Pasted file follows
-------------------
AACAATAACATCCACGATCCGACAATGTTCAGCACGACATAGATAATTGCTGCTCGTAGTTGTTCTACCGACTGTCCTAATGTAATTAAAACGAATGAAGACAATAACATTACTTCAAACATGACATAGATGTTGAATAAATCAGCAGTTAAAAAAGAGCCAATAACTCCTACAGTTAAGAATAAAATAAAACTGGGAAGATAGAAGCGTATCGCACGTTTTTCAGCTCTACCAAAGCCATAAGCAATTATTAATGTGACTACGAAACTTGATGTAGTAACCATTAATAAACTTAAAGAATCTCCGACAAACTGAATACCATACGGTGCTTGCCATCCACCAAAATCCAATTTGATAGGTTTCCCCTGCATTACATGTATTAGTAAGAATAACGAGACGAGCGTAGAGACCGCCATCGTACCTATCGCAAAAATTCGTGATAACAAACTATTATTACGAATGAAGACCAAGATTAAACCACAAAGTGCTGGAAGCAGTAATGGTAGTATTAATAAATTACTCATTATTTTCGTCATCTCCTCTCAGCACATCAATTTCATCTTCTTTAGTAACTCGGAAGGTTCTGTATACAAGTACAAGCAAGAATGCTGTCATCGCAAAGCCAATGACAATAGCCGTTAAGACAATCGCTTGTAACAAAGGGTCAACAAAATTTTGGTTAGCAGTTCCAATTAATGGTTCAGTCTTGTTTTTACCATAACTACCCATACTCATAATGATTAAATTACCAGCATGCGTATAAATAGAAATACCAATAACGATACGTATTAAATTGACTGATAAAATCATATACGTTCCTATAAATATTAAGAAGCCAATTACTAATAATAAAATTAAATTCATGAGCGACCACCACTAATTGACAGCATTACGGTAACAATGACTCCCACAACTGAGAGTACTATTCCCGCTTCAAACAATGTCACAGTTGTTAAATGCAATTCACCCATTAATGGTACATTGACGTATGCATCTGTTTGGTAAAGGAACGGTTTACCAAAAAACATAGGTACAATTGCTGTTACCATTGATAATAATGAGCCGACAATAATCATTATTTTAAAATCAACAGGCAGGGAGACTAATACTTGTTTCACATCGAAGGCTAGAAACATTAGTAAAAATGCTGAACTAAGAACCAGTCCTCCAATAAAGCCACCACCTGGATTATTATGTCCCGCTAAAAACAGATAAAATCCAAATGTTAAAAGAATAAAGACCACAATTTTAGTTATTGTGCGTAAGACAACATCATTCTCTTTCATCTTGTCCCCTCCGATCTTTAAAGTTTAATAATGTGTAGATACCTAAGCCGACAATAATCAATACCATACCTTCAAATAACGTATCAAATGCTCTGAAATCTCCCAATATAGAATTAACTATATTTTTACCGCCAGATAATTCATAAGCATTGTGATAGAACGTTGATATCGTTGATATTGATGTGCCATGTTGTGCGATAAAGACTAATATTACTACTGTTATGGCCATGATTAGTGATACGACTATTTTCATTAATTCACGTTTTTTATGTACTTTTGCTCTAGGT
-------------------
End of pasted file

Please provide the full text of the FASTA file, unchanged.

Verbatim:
AACAATAACATCCACGATCCGACAATGTTCAGCACGACATAGATAATTGCTGCTCGTAGTTGTTCTACCGACTGTCCTAATGTAATTAAAACGAATGAAGACAATAACATTACTTCAAACATGACATAGATGTTGAATAAATCAGCAGTTAAAAAAGAGCCAATAACTCCTACAGTTAAGAATAAAATAAAACTGGGAAGATAGAAGCGTATCGCACGTTTTTCAGCTCTACCAAAGCCATAAGCAATTATTAATGTGACTACGAAACTTGATGTAGTAACCATTAATAAACTTAAAGAATCTCCGACAAACTGAATACCATACGGTGCTTGCCATCCACCAAAATCCAATTTGATAGGTTTCCCCTGCATTACATGTATTAGTAAGAATAACGAGACGAGCGTAGAGACCGCCATCGTACCTATCGCAAAAATTCGTGATAACAAACTATTATTACGAATGAAGACCAAGATTAAACCACAAAGTGCTGGAAGCAGTAATGGTAGTATTAATAAATTACTCATTATTTTCGTCATCTCCTCTCAGCACATCAATTTCATCTTCTTTAGTAACTCGGAAGGTTCTGTATACAAGTACAAGCAAGAATGCTGTCATCGCAAAGCCAATGACAATAGCCGTTAAGACAATCGCTTGTAACAAAGGGTCAACAAAATTTTGGTTAGCAGTTCCAATTAATGGTTCAGTCTTGTTTTTACCATAACTACCCATACTCATAATGATTAAATTACCAGCATGCGTATAAATAGAAATACCAATAACGATACGTATTAAATTGACTGATAAAATCATATACGTTCCTATAAATATTAAGAAGCCAATTACTAATAATAAAATTAAATTCATGAGCGACCACCACTAATTGACAGCATTACGGTAACAATGACTCCCACAACTGAGAGTACTATTCCCGCTTCAAACAATGTCACAGTTGTTAAATGCAATTCACCCATTAATGGTACATTGACGTATGCATCTGTTTGGTAAAGGAACGGTTTACCAAAAAACATAGGTACAATTGCTGTTACCATTGATAATAATGAGCCGACAATAATCATTATTTTAAAATCAACAGGCAGGGAGACTAATACTTGTTTCACATCGAAGGCTAGAAACATTAGTAAAAATGCTGAACTAAGAACCAGTCCTCCAATAAAGCCACCACCTGGATTATTATGTCCCGCTAAAAACAGATAAAATCCAAATGTTAAAAGAATAAAGACCACAATTTTAGTTATTGTGCGTAAGACAACATCATTCTCTTTCATCTTGTCCCCTCCGATCTTTAAAGTTTAATAATGTGTAGATACCTAAGCCGACAATAATCAATACCATACCTTCAAATAACGTATCAAATGCTCTGAAATCTCCCAATATAGAATTAACTATATTTTTACCGCCAGATAATTCATAAGCATTGTGATAGAACGTTGATATCGTTGATATTGATGTGCCATGTTGTGCGATAAAGACTAATATTACTACTGTTATGGCCATGATTAGTGATACGACTATTTTCATTAATTCACGTTTTTTATGTACTTTTGCTCTAGGT